I know as a single, childless female, when I have been through hard times, I mostly turn to friends in a similar life stage or my fitness friends for my sanity. I’m sure it comes off as selfish and uncaring to some of my other friends (really good people, but such different life stages than me.) Sometimes I just don’t have it in me to hear about their struggles for a life I don’t have – husband, kids, house, not having to work. It’s not that I don’t care, or that I resent them, but I need my own outlets for grief and my overall sanity.

    I’m certain when they are home with two little kids or a husband who is never home or cheats, and their own very legitimate struggles, they really do not want to hear about my latest fitness adventures or trips. I’m sure to some people it looks like I am having a total carefree, life is grand adventure. The truth is I make a point to keep things on the calendar that fuel my soul and keep me busy. I make a point to practice gratitude for the things I have rather than focus on the things I don’t, but that probably makes me sound to them like I care more about my superficial sounding adventures rather than their problems. Well, those are really the only simple joys I do have in my life. I’m probably not the best friend for someone in other types of situations that would value and need support and compassion. It’s in my heart. But if I don’t take care of myself first, I don’t operate or make a good friend to anyone.

    (I don’t mean to detract from your situation, just trying to convey how what may *appear* to be a selfish, glamorous and fabulous life of freedom may possibly just be positive, sanity-keeping things your friend is doing to ward off loneliness, despair, and grief of her marriage ending.) It would be nice if your friend could also be there as a friend to you, but maybe she truly is not emotionally equipped to do that right now.

    I’m not sure if your friend is just selfish despite her current situation or just going through her own personal reset. Everyone’s journey is so different. But don’t be so certain that what appears to be this new life of fabulous, endless fun is always the case. She may be hurting deeply. Her fab new life may also be needed at the moment for her own ego. It may even be carefully crafted or just an attempt at “fake it until you make it.” She may not be so much as blowing you off or finding you boring or depressing so much as just trying to find her own equilibrium right now. Keep some distance if needed, especially if are feeling slighted or even envy, but if she’s just going through this transition time, maybe give her some space to do her thing. If she’s a selfish person in general, then it’s really not a big loss.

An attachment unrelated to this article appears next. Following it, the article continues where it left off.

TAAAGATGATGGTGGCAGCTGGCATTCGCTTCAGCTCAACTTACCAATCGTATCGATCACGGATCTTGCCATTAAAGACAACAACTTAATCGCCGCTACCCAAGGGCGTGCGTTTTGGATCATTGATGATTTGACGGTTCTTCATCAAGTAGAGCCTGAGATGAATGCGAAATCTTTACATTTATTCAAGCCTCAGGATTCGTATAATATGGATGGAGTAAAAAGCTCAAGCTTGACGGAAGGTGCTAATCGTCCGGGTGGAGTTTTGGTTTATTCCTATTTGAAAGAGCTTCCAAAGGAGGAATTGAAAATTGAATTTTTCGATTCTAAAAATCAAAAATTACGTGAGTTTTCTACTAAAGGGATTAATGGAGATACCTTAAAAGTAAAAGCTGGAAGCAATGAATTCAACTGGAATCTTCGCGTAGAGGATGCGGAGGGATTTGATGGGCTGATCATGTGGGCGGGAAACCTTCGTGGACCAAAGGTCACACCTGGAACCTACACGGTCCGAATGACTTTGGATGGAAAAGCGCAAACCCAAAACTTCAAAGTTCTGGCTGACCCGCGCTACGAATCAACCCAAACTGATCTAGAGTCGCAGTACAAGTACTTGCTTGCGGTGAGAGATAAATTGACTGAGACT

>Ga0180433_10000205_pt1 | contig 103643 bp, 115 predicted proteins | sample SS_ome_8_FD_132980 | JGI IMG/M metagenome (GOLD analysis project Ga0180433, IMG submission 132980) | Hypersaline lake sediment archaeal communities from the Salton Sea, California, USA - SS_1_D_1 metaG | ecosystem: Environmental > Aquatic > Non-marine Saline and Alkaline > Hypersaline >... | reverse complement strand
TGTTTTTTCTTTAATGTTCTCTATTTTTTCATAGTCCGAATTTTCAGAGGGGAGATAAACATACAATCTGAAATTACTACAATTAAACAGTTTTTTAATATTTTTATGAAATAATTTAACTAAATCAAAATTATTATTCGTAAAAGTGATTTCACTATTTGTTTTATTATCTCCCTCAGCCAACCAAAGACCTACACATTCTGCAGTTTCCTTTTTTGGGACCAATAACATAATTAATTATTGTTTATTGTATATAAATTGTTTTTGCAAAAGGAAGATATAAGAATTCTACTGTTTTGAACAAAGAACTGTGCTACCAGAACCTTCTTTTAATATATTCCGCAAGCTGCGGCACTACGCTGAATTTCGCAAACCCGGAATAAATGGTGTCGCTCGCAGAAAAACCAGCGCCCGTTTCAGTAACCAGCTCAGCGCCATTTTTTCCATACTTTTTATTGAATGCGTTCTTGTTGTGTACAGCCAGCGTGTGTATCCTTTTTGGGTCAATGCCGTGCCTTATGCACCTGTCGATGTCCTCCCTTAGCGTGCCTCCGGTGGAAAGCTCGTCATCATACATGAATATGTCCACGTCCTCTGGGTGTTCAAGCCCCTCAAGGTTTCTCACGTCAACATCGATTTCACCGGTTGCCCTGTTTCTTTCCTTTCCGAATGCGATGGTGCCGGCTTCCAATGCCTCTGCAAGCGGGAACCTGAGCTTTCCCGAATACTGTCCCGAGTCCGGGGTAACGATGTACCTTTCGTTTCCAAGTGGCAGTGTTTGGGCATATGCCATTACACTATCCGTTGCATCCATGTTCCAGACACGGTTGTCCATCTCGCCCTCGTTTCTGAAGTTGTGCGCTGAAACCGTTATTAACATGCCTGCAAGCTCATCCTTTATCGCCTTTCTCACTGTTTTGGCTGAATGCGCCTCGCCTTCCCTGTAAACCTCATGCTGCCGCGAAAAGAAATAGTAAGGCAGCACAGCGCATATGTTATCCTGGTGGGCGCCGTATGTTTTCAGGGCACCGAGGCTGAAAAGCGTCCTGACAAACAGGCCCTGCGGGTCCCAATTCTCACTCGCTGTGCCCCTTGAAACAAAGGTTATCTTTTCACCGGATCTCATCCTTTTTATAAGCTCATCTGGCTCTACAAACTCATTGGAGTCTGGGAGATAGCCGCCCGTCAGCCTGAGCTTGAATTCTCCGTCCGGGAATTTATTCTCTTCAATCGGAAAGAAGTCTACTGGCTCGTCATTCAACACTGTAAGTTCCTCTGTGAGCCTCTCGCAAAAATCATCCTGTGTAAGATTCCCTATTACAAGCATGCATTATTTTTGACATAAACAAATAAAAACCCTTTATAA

If you’re just on different paths right now, good friendships often have a way of coming full circle. Hopefully you have some other friends in your life who are there for you for your own chapter and give you the support and compassion and love you deserve. And hopefully you can also find some simple ways to do your own kind of healing and time for yourself to take care of yourself too.

  2. Nofriends says:

    Your friend is on a new ” high” fresh from a divorce spreading her wings and flying off into a glamourous new beginning.

    The only problem with this is she will likely come down from her high once something bad happens to her. I think You’ll hear from her when things start going wrong for her. What goes up must come down.

    Altenatively perhaps we burden friends whether we realize it or not. I dont know what your conversations were like. Sorry life kind of sucks right now I wish you the best

  3. B says:

    Could you do anything to meet some new people or do some interesting activities yourself to help you feel better about things?
    In my experience friends are not really that supportive when we have difficulties in life. I think this is what a lot of people find.
    I personally wouldnt think about her anymore and would be looking to do things and go places without her and keep her as an aquaintance.
    Theres loads of people out there who I’m sure would love your time and friendship.

  4. Lou says:

    Hi Maggie,